So, I’ll borrow the light box. I’ll walk on the treadmill if I can’t get myself outside. I’ll try not to stay up too late at night, reading (which I’m prone to do). I will keep busy with all the things I’ve heard people do here, in the winter, in the house, in the dark. I’ll wait for December 22, when the days start getting longer.
I’m not sure where rivers come from, someplace hidden, but I know that if it were not for them, there would be no lakes and maybe even no oceans. I hold them to be a little less scary, most of them having at least two shores visible, sometimes more if there is an island in the middle. They seem to be self-cleaning if left alone. Sometimes they become shallow enough that the bottom can be seen and there is no fearsome, endless descent as in the sea. Another wonderful thing about them is their motion, always on their way to something and wanting to take you along, which is mostly a good thing. Sometimes not.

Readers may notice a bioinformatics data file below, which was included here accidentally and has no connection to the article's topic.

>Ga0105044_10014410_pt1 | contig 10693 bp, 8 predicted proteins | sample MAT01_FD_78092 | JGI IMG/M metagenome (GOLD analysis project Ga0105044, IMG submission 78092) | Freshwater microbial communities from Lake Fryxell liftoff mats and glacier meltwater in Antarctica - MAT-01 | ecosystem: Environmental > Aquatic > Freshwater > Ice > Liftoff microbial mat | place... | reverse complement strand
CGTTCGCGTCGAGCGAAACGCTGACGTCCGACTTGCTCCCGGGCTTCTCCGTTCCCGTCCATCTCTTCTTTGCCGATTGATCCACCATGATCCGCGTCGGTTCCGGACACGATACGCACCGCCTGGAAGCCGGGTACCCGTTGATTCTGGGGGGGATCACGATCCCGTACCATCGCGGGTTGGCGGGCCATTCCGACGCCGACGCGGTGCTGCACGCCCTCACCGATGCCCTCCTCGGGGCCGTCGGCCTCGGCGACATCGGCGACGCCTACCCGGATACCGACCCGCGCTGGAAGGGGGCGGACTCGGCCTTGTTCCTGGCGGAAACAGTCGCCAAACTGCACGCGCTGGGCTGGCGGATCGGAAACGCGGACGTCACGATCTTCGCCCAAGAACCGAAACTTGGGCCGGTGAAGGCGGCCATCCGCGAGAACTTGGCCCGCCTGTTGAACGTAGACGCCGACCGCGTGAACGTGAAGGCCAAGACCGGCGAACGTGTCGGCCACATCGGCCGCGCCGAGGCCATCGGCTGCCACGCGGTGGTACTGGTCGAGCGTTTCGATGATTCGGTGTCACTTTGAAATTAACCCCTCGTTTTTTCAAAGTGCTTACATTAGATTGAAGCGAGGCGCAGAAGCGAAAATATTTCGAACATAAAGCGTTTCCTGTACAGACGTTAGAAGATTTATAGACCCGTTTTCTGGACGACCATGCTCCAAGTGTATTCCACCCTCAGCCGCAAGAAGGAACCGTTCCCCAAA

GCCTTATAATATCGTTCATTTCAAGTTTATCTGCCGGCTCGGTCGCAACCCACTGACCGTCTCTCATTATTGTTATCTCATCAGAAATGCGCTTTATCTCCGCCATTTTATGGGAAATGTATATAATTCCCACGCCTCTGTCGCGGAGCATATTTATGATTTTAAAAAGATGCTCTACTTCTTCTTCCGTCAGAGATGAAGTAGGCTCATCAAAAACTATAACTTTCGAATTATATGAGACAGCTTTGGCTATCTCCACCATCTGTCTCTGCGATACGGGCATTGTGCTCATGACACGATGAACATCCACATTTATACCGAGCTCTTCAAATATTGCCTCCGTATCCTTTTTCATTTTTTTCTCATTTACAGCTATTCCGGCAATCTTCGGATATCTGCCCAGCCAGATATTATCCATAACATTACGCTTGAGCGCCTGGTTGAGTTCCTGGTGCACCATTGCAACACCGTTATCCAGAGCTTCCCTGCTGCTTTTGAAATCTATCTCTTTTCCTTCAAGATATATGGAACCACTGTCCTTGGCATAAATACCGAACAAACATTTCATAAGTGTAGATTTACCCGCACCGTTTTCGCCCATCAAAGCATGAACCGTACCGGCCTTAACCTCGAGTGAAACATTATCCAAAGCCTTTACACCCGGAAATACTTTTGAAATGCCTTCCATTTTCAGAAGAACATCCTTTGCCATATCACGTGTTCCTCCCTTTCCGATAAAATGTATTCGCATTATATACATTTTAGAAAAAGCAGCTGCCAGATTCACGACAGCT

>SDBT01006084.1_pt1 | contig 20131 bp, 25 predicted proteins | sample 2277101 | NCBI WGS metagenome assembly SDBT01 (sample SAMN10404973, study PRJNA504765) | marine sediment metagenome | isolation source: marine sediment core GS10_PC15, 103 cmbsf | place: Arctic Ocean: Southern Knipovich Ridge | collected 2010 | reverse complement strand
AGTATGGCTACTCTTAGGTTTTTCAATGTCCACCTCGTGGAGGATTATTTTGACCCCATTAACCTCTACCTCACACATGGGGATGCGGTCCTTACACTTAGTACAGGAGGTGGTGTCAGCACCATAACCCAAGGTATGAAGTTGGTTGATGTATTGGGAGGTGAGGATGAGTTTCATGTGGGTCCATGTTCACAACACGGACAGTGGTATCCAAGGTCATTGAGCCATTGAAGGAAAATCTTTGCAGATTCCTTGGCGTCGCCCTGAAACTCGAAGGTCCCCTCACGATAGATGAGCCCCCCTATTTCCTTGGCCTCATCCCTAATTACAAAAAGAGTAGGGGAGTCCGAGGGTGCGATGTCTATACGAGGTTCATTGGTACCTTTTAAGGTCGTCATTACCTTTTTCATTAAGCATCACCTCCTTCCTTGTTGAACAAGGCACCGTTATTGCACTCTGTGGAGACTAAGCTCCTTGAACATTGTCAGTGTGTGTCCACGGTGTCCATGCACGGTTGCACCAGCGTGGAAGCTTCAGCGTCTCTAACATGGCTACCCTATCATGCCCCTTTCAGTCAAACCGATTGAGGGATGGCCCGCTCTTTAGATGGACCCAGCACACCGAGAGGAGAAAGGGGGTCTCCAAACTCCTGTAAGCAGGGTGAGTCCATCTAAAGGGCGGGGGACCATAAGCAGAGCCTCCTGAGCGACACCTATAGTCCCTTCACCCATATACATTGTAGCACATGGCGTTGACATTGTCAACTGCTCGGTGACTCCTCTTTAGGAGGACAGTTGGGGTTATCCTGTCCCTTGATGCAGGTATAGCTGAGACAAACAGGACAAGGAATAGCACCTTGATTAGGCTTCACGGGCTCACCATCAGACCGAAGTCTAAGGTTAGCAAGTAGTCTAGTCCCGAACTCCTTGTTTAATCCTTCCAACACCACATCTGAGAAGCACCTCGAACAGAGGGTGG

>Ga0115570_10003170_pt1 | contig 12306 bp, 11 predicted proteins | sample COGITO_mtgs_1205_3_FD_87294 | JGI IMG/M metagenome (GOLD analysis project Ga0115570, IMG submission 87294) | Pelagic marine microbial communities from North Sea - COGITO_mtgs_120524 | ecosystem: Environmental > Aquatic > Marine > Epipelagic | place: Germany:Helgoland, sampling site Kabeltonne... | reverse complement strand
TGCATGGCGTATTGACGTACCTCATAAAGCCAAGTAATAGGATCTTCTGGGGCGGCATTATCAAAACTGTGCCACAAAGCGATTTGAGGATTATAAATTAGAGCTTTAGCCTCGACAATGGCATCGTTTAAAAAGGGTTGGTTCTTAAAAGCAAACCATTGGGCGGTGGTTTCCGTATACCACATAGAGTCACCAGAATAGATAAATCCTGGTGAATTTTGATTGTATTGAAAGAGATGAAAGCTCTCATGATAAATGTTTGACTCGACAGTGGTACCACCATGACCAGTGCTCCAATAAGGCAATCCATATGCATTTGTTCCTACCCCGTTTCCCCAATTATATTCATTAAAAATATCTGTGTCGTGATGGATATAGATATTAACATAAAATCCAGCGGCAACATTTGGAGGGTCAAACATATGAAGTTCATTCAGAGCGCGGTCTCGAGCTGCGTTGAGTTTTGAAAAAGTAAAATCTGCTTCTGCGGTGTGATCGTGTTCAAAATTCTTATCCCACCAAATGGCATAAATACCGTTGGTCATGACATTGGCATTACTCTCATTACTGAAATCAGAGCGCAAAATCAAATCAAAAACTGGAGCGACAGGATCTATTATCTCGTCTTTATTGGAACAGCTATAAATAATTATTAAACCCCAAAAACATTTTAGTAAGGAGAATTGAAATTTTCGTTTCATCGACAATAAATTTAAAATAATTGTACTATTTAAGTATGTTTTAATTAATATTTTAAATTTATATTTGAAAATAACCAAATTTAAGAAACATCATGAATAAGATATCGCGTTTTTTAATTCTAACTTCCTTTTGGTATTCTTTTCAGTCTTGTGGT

We were visiting our hometown for a family reunion and one of our bonding activities was a river trip. The Namekagon runs past our town in its own valley, one of the nation’s Wild River Refuges, and we have often gone down sections of it in boats, canoes, kayaks and inner tubes. This time I was in a short, one person kayak, which because of its lack of length and directionality, was more like a teacup floating along on the current.
I don’t remember how I got close enough to the willows on the bank to get caught in them, but it was a place where the current quickened and was strong as it bent around a corner. Leaning a bit to avoid getting hit in the face, I lowered the edge of the teacup enough on the upriver side to allow the flow into the boat – the death knell of staying upright on the water. We, the teacup and I, flipped.